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Brett Kavanaugh’s Confirmation Redrew Partisan Lines

Jacob Kaplan, Co-Editor-in-Chief

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After nearly a month following when his hearings began, Brett Kavanaugh was confirmed by the Senate to be the ninth Supreme Court Justice on Saturday the sixth of October. Through the chaos of Democrats and Republicans yelling about a bipartisan Supreme Court, much of the actual conflict over the Court was drowned in symbolism. While the Court is supported to retain an objective and non-political stance, the confirmation of Kavanaugh had extraordinary political weight and it evolved from something of a small political conflict into a political battle that spread like wildfire over social media and separated Democrats and Republicans even more.

President Donald Trump nominated Brett Kavanaugh, a sitting judge on the United States Court of Appeals for the District of Columbia Circuit, to the Supreme Court on July ninth earlier this year to fill the vacancy left by Justice Anthony in his retirement. The Senate Judiciary Committee to hear Kavanaugh began on September fourth and even on the first day, the hearing began to see its first moments of chaos with shouting protestors and the interruption of Senator Chuck Grassley (R-Iowa) by Senator Kamala Harris (D-California) during his opening speech. The disruption only grew after that as Kavanaugh was questioned by the Senators on both sides of the political spectrum, with Kavanaugh refusing to answer some questions during the process out of a question of relevance. The fourth day of the hearings saw the testimonies of supporting and opposition arguments for Kavanaugh and it wasn’t for four days after the hearings had ended did the first origins of the heated debate over Kavanaugh begin with sexual assault allegations against Kavanaugh.

Revealed on September sixteenth as a professor of psychology at Palo Alto University, Dr. Christine Blasey Ford had sent an anonymous letter to The Washington Post and Senator Dianne Feinstein detailing accusations against Brett Kavanaugh. Although Senator Feinstein held the letter for about a month between releasing it to the Senate Judiciary Committee, the Committee did not vote on whether or not to confirm Kavanaugh to the entire Senate until they held additional testimonies of Dr. Ford and Mr. Kavanaugh. Dr. Ford’s testimony included details about her entire experience at the party where she accused Brett Kavanaugh and Mark Judge, a longtime friend of Kavanaugh, of attempted sexual assault. Her story is also reflected in her notes to her therapist, with some of the notes mentioning Kavanaugh by name while other notes omitting his name. Kavanaugh issued a statement through the Whitehouse that said: “I categorically and unequivocally deny this allegation. I did not do this back in high school or at any time” while Dr. Ford remains adamant that he did. This sparked two other allegations against Kavanaugh: Deborah Ramirez and Julie Swetnick, both of whom accused Kavanaugh further of sexual assault and attempted rape. Even with these allegations, Kavanaugh was confirmed through the Senate Judiciary Hearing and onto the Senate, where Republican Senator Jeff Flake and several Democratic senators demanded an F.B.I. investigation. Trump issued the investigation and after a week, the findings were inconclusive. With no clear evidence being found proving or disproving either side, the Senate met on October fifth to begin final discussions, to which they concluded on October sixth with the vote on Kavanaugh’s confirmation, which was passed 50-48.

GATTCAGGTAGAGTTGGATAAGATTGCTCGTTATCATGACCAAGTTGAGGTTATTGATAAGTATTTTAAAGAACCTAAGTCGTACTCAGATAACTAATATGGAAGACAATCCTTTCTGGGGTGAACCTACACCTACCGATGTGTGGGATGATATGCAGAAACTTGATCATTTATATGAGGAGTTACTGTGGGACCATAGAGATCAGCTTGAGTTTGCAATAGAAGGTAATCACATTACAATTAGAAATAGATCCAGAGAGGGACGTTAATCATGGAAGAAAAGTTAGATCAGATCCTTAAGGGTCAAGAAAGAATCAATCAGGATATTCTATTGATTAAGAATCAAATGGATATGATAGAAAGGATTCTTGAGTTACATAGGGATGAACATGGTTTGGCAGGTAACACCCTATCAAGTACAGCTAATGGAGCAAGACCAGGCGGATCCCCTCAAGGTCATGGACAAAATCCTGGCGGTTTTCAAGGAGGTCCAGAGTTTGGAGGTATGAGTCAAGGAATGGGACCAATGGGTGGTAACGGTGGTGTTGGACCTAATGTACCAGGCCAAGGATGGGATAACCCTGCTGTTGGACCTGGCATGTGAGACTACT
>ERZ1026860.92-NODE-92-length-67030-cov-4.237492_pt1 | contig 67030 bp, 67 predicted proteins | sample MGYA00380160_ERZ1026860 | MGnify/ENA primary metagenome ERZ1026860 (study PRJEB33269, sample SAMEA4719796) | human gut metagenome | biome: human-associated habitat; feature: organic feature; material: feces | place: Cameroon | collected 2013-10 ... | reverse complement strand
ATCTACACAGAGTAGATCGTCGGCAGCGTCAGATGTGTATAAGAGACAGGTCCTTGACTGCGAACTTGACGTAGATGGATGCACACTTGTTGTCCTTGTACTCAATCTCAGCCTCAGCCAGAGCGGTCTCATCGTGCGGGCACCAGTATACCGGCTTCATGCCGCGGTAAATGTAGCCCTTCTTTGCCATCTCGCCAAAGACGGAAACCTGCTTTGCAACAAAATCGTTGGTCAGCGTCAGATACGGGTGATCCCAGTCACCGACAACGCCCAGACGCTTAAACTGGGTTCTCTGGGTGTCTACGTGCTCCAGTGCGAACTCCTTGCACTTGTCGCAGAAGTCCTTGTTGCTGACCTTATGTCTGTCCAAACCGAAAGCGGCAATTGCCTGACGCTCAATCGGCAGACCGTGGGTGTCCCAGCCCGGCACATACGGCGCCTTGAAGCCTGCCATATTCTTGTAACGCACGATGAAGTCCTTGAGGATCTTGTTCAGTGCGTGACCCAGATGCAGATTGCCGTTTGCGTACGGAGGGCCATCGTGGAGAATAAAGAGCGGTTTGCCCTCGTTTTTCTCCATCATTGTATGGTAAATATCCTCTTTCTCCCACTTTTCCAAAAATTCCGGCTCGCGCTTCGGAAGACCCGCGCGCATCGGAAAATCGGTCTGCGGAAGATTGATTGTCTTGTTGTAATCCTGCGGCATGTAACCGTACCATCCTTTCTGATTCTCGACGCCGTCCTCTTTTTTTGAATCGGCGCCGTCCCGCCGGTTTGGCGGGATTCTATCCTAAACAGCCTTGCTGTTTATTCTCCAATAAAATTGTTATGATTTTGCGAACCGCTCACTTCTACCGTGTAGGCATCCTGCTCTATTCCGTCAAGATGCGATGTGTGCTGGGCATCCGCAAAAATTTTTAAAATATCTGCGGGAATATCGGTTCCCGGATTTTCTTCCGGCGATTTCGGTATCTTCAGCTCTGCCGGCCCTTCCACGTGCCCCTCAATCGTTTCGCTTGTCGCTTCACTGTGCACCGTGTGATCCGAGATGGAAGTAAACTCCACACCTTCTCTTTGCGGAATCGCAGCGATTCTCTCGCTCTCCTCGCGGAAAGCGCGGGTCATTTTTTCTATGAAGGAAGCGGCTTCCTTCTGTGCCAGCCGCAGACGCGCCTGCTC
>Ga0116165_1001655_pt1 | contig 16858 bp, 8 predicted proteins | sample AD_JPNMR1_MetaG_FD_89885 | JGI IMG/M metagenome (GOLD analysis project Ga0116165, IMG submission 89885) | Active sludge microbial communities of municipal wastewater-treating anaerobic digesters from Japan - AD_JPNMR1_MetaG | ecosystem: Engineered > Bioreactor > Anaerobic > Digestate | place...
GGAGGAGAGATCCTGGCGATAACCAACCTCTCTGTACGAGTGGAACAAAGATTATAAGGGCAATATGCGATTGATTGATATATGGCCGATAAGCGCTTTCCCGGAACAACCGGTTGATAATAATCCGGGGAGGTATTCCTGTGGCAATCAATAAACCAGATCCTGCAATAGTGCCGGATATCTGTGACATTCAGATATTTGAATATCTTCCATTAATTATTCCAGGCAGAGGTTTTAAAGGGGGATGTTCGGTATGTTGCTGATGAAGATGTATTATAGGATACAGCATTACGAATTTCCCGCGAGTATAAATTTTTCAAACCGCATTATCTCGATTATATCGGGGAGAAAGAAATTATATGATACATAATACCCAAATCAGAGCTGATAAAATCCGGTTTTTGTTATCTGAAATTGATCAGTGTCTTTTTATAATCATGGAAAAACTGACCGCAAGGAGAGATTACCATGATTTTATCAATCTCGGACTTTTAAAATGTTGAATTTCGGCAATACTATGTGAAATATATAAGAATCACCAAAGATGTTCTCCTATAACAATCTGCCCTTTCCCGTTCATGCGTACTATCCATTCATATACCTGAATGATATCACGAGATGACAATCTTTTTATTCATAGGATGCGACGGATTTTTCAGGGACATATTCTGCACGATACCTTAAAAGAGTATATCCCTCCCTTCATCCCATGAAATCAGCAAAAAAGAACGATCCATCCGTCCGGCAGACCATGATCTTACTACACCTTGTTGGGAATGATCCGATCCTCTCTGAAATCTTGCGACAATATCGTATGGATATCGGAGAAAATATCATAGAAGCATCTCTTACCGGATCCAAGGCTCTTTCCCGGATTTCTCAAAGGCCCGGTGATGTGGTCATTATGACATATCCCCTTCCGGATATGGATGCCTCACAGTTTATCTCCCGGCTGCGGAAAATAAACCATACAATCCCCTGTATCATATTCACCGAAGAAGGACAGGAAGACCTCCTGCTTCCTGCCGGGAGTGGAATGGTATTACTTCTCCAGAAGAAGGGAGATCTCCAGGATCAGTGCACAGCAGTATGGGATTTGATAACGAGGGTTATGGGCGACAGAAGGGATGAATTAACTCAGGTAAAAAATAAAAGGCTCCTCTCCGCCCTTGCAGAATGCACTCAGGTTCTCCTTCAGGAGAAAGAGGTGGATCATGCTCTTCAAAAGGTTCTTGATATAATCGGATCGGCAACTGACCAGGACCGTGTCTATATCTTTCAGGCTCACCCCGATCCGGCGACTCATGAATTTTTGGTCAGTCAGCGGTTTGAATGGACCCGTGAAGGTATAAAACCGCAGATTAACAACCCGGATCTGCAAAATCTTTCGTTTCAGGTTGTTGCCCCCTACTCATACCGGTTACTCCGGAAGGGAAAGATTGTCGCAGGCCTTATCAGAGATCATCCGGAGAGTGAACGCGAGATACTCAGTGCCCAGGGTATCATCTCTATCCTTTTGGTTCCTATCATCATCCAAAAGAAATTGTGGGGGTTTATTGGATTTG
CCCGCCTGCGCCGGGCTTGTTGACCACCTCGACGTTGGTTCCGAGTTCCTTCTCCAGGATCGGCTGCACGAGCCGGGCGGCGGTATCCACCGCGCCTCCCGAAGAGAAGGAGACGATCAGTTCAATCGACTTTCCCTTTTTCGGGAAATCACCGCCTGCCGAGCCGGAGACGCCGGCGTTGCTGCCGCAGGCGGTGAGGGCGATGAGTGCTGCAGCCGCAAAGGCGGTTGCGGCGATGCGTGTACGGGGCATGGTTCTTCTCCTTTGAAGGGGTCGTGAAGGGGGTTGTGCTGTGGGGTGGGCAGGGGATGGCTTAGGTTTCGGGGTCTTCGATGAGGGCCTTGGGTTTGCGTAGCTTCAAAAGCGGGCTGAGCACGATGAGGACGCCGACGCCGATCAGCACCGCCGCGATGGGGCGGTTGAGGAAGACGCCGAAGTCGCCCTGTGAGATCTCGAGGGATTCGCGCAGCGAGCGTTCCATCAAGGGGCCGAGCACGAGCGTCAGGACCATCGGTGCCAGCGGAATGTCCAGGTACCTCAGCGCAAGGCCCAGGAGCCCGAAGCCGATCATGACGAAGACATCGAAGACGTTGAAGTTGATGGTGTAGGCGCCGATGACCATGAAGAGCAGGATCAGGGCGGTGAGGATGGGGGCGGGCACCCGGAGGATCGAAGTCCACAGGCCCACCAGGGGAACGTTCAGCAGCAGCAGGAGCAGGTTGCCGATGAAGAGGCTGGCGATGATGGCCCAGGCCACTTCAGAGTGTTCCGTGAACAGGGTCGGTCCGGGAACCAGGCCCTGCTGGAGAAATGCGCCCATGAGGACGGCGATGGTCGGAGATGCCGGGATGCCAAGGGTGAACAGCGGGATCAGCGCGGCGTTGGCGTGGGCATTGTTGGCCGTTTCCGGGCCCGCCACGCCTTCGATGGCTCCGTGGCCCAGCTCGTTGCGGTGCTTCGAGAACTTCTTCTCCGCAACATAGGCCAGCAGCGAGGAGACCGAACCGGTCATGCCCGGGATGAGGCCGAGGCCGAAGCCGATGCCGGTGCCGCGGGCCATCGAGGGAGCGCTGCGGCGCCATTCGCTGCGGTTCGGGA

As many have seen on social media and the news, this entire issue goes deeper than just the election of a judge to the Supreme Court and both the Republicans and Democrats fought tooth and nail for the outcome that they desired. But before we go into the consequences of Kavanaugh’s confirmation, we should go into the past. Unlike the House of Representatives, the majority of the Senate makes its own rules of conduct, meaning that they can make decisions such as how long someone can speak for when making their argument. In 2010, the Democratic-controlled Senate banned the Filibustering of a bill so that they could pass it and when they lost control over the Senate, the Republicans, in retaliation, did not even hold hearings on a Democratic nominee for the Supreme Court. This began a sort of political arms race that caused for each side to play dirty for the passing of bills and other legislation. For Republicans, the confirmation of Kavanaugh was the securing of the final branch– the Judiciary– so that they would have control over all three branches of government. For Democrats, on the other hand, it was a stand against conservatism so that in the midterm elections that are coming up this November sixth, they would have a better chance to retake the House or Senate. With both Democratic and Republican sides already fired up politically, the Kavanaugh conflict goes past politics and into ideas of the Feminist Movement and the #Metoo Movement, to which many supporters of the movements are vehemently protesting the confirmation of Kavanaugh. The problem with the Kavanaugh conflict is that people with moderate political views were pushed to one side or the other–either for or against Kavanaugh– for the coming midterm elections and have divided the American people even further than before.

Sources:

https://en.wikipedia.org/wiki/Brett_Kavanaugh_Supreme_Court_nomination

https://www.foxnews.com/politics/liberal-profs-launch-campaign-to-pack-supreme-court-after-kavanaugh-confirmation

https://www.nytimes.com/2018/10/06/us/politics/brett-kavanaugh-supreme-court.html

 

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Brett Kavanaugh’s Confirmation Redrew Partisan Lines